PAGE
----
Starting a Job
Starting a new job can be a major change especially if it's in a new career field. Making sure your insurance needs are covered is of the utmost importance because employee benefits can vary widely from company to company. A new job will affect your health and disability insurance.
Your health insurance options will vary based on whether you have coverage from your previous employer and whether or not your new employer offers coverage. If your new employer offers health insurance coverage, it's likely that you may have to wait anywhere from 30 to 90 days before coverage begins due to a standard waiting period.
You have health insurance and your new employer offers coverage:
If you have coverage from your previous employer you should inquire about extending it under the Consolidated Omnibus Budget Reconciliation Act (COBRA). Should you be eligible, COBRA gives you the right to continue your existing health insurance coverage up to 18 or 36 months depending on the circumstances in which you left your previous job. You will be responsible for paying the monthly premium; however, the rate will be the same as the group insurance rate which is usually less expensive than the rate of an individual policy. This should get you by until you become eligible or decide to participate under your new employer's group health insurance plan. In the case that you have coverage under an individual or spouse's health plan, you may want to switch to your new employer's plan if the employer pays for the new coverage. You should also compare how the coverage being offered compares to your existing coverage. Is it an HMO, PPO or Fee-for Service Plan? Are there deductibles or co-payments and if so how much? How are prescriptions covered? Do your current physicians participate?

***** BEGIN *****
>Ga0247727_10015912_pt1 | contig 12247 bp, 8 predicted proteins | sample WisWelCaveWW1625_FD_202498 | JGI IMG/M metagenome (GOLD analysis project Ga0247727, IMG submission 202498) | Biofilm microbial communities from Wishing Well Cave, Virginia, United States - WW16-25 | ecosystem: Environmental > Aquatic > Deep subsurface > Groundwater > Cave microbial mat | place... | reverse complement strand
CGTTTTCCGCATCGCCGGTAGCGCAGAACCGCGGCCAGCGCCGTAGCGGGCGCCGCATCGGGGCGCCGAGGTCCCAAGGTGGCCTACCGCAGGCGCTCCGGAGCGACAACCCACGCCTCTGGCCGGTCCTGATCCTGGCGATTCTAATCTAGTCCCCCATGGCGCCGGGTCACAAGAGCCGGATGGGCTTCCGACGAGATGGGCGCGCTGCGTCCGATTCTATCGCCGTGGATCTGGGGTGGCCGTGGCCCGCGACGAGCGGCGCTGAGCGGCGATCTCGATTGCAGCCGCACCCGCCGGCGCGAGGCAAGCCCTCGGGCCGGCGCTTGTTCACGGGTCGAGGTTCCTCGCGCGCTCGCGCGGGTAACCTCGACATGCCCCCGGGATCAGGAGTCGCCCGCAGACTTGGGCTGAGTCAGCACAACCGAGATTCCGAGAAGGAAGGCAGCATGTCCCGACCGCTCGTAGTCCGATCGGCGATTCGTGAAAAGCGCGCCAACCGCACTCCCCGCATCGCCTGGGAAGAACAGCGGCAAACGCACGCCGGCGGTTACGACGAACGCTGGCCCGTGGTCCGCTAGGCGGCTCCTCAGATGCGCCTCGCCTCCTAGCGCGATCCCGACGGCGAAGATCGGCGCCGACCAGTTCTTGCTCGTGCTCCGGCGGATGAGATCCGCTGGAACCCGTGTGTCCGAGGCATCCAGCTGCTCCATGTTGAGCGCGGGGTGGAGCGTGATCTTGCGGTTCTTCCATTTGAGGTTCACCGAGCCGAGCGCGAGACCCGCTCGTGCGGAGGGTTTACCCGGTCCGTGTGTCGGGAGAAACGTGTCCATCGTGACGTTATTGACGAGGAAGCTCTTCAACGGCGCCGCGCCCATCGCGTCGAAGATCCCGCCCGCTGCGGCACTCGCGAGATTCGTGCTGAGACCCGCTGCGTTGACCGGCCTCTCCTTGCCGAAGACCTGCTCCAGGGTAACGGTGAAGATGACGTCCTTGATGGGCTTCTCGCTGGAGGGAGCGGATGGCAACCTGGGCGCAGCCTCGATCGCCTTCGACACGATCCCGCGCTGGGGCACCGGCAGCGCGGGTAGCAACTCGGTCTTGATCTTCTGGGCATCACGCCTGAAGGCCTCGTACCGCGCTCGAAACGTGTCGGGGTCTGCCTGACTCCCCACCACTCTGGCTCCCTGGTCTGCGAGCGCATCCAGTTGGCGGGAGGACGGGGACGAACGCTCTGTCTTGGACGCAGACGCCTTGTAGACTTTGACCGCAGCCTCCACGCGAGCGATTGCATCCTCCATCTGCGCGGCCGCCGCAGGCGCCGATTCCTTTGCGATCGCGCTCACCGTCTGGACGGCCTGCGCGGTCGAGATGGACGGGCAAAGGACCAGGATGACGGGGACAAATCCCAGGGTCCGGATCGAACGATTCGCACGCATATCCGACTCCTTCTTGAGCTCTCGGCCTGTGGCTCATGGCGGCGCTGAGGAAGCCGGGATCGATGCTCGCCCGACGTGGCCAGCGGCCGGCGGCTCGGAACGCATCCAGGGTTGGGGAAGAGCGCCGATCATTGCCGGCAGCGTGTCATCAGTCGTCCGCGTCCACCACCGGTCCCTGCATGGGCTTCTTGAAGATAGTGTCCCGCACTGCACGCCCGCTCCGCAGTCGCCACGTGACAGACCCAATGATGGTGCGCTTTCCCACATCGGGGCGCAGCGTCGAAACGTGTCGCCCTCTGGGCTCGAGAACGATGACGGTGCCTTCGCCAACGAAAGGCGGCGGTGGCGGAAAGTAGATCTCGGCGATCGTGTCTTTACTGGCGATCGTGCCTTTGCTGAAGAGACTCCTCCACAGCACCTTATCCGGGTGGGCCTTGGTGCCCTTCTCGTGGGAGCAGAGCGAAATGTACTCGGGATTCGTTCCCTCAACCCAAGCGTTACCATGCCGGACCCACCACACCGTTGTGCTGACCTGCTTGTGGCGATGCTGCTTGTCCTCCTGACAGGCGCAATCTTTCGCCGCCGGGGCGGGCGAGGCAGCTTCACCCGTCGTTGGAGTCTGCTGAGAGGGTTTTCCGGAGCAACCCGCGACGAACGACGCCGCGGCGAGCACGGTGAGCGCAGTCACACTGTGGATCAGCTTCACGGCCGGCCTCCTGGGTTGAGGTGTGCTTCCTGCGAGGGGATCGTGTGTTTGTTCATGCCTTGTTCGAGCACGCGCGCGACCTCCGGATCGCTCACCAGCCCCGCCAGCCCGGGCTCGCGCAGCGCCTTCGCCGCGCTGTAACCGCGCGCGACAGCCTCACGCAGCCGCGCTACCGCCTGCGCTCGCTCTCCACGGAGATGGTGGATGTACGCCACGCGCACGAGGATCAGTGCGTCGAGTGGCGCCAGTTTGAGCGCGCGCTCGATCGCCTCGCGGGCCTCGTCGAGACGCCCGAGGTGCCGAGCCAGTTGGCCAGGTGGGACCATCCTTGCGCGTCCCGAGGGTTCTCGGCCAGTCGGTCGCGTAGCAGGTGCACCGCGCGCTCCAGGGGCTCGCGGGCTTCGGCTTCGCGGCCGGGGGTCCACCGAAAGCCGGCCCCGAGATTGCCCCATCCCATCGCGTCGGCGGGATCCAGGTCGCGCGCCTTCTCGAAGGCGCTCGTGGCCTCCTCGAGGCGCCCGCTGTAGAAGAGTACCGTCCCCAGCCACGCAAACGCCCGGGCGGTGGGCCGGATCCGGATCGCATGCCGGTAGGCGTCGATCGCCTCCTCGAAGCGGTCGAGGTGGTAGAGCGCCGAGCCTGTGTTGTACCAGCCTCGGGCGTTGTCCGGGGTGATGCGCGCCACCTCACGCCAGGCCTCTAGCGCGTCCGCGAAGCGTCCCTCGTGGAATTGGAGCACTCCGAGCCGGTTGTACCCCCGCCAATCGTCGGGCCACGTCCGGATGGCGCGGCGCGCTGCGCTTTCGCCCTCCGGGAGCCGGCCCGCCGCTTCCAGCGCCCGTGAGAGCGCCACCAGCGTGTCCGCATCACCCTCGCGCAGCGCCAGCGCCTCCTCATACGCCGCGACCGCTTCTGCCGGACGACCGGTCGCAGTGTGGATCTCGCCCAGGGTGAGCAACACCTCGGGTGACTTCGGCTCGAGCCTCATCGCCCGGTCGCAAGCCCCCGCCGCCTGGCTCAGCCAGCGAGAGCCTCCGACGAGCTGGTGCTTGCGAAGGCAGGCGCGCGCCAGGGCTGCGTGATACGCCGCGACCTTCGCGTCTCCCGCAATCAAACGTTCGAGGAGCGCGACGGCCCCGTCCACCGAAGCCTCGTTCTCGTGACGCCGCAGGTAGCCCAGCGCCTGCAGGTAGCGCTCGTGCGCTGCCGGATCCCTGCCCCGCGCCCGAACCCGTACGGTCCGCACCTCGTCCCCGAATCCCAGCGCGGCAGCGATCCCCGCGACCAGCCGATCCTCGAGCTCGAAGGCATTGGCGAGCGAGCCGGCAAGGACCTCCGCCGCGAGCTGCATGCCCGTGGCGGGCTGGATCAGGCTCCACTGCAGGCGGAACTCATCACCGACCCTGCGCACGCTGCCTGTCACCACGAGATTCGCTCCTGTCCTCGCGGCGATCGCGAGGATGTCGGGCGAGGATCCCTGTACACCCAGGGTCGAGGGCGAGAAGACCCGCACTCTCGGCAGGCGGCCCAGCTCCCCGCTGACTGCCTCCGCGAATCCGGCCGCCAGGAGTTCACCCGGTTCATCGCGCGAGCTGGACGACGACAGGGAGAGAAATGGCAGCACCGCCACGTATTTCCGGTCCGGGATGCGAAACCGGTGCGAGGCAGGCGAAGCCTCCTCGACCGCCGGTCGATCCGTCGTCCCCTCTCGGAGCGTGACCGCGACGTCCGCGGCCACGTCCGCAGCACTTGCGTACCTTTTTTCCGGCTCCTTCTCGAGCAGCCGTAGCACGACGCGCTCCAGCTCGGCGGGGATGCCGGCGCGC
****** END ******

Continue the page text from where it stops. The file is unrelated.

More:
You do not have health insurance and your employer offers coverage:
Don't worry if you have no health insurance and you need to wait 30 to 90 days before you're eligible under your new employer's health plan. Many health insurance companies sell temporary insurance polices that protect you against major medical expenses. These plans usually have a deductible you must pay and then they will reimburse you for a specified percentage of your medical expenses. You might want to get a policy until you're eligible for coverage with your new employer.
You have health insurance but your new employer offers none: